Travel and sexual industries in Thailand and Philippines

When I was in junior high school, I heard the story of a girl called Rosario on TV. She was one of the so-called `street children,` abandoned by her parents and by society, a drug-addict spending the nights on a heap of garbage. She lived in Olongapo, one of the cities in the Philippines with a thriving sex industry. She worked as a prostitute to survive and had continually been subjected to violations by sex tourists. She died after suffering for three months with a vibrator stuck inside her body. Her case certainly revealed the sordid side of the sex industry. This one incident triggered my interest in issues concerning the commercial and sexual exploitation of children. It is a very complex problem, involving political, economic, social and cultural factors. My senior thesis traces the development of the "Sex and Travel Industries" in Asia and suggests possible solutions to the situation. As this is a problem which I would like to devote the rest of my life to, I did not think that I should leave my research hanging as a mere armchair theory. Thus, after submitting my thesis, I travelled to Thailand and the Philippines for three weeks to have a look at the real state of affairs.

One distinctive feature of the sex industry in the Philippines and Thailand is that the majority of the shops have foreign customers. In the Philippines I stayed in Angeles city. The area known as Baribago has a large concentration of go-go bars, where girls in bikinis dance to music. In Angeles I saw many long-stay Western tourists, and the go-go bars themselves seemed to be modelled on the pomp and splendour of Las Vegas. There were also quite a few Japanese, many of whom had procured retirement visas and had chosen Angeles as the place to spend their retirement years. As for Thailand, its capital Bangkok is known for the biggest red-light district not only in Asia but also in the world. Streets such as Patpon and Thaniya are representative of the industry. Thaniya Road could have been taken straight out of Tokyo`s Ginza or Kabukich?. Clearly designed to make Japanese visitors feel at home, the street is full of izakaya-style pubs and the skyline is dominated by billboards, many of them in Japanese. There are none of the go-go bars preferred by Westerners; instead, there are many Japanese-style sex shops such as izakayas, night clubs, massage parlors and pubs. One of the most obvious indications that these shops targeted Japanese customers was the fact that most of them accepted JCB credit cards. In contrast, the adjoining Patpon Road had a completely different atmosphere. The street was lined with go-go bars and the billboards advertised Heineken beer rather than Asahi beer or Japanese sake. It reminded me very much of Angeles city.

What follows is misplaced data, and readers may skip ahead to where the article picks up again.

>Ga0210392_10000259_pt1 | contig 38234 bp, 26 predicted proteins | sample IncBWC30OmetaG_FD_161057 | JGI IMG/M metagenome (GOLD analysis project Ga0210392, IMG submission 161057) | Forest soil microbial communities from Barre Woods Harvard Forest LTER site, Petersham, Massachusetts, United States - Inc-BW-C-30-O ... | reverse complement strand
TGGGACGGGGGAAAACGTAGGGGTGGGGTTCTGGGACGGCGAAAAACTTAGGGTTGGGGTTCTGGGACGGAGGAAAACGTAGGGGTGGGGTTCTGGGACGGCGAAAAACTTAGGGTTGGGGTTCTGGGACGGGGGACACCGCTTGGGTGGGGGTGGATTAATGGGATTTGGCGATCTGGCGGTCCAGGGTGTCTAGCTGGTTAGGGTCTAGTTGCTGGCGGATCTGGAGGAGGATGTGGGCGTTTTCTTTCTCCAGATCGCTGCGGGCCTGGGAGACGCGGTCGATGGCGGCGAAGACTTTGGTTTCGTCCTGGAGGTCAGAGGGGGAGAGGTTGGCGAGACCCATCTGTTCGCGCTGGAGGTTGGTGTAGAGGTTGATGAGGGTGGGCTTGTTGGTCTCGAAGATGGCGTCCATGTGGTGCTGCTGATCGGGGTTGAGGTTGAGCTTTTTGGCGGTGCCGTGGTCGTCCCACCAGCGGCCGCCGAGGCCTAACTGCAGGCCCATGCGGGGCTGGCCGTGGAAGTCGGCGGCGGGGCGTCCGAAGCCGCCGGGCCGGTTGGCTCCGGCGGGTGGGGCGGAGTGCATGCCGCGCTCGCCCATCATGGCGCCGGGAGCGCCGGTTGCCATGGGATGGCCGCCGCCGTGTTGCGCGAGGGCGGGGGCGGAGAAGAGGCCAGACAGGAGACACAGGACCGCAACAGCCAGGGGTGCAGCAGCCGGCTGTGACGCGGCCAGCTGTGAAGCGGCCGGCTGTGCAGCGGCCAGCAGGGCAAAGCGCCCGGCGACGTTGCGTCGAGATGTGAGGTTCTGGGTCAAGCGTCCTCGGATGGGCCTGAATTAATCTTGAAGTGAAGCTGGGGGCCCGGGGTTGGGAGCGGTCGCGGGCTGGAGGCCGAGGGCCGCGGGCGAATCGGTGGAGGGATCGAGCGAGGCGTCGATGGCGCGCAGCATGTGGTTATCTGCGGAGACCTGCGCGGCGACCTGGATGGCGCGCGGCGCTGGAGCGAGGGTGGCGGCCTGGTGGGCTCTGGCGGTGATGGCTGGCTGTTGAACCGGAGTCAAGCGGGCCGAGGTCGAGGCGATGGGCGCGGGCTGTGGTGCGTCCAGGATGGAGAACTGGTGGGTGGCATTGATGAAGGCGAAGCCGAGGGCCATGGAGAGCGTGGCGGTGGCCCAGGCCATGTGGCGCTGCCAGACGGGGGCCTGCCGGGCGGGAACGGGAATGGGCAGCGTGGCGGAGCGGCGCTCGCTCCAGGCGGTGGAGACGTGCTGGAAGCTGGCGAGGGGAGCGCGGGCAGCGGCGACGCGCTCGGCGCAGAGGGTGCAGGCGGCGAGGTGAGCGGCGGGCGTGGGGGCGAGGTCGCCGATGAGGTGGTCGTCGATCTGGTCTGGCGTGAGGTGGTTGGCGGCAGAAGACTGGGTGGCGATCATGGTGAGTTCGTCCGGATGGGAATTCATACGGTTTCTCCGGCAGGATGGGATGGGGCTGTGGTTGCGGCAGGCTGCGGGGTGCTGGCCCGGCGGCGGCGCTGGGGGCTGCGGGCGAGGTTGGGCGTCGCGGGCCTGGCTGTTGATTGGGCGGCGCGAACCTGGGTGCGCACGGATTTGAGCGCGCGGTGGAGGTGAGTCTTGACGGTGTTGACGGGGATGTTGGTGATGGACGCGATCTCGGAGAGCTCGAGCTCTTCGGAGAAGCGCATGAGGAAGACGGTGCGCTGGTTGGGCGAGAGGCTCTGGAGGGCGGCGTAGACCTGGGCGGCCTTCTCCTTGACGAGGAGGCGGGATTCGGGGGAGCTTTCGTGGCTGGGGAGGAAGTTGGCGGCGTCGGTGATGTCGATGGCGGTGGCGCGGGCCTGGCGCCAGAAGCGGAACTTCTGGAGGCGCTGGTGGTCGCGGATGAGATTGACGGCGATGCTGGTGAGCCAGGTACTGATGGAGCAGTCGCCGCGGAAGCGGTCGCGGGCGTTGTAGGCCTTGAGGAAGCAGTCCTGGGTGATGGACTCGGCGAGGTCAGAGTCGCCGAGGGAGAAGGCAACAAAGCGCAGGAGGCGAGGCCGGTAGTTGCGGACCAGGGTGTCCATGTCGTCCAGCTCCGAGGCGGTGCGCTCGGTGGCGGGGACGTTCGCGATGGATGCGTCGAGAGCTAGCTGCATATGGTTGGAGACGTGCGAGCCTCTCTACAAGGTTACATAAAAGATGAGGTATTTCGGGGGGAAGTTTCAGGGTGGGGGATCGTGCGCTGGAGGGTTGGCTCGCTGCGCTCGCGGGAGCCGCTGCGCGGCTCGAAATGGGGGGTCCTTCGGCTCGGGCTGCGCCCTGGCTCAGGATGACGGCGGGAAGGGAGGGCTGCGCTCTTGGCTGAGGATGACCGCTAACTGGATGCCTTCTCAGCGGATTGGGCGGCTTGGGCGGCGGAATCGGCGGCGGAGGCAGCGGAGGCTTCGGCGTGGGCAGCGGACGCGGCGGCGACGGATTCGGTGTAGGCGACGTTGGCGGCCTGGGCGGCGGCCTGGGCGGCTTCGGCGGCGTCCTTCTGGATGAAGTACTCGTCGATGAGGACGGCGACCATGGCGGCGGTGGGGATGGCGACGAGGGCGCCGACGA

I also had a look inside the shops. People employed in the sex industry in Thailand and the Philippines are working on commission and have two main sources of income. The first one is the so-called "ladies' drink". Customers in the go-go bars buy a ladies' drink for the dancer or waitress who catches their fancy. A certain percentage of the drink charge goes to the girl. In case the customer wishes to take the girl home he has to pay a "bar fine", a percentage of which also becomes part of the girl's pay. In other words, dancers and waitresses earn their money from "ladies' drinks" and "bar fines". For this reason, dancers eagerly sell themselves, first employing provocative gestures and sexy glances in order to secure a ladies' drink. They then try to deepen the intimacy by conversing with, touching, and leaning against the customer. Customers are free to talk with and touch any girl for whom they have bought a ladies' drink, as much as they want. In the bars I visited, I saw that if a customer is not willing to pay the "bar fine", the girl would usually resort to tears in a desperate effort to sell herself, saying things like: "I'll be so lonely if you leave me." I had to buy five "ladies' drinks" after staying for only 30 minutes in a pub on Patpon Road. Of course, the go-go dancers are not all girls ? there are also "go-go boys" for female customers. Although there are still not many, I did see some "go-go boy" bars in both the Philippines and Thailand.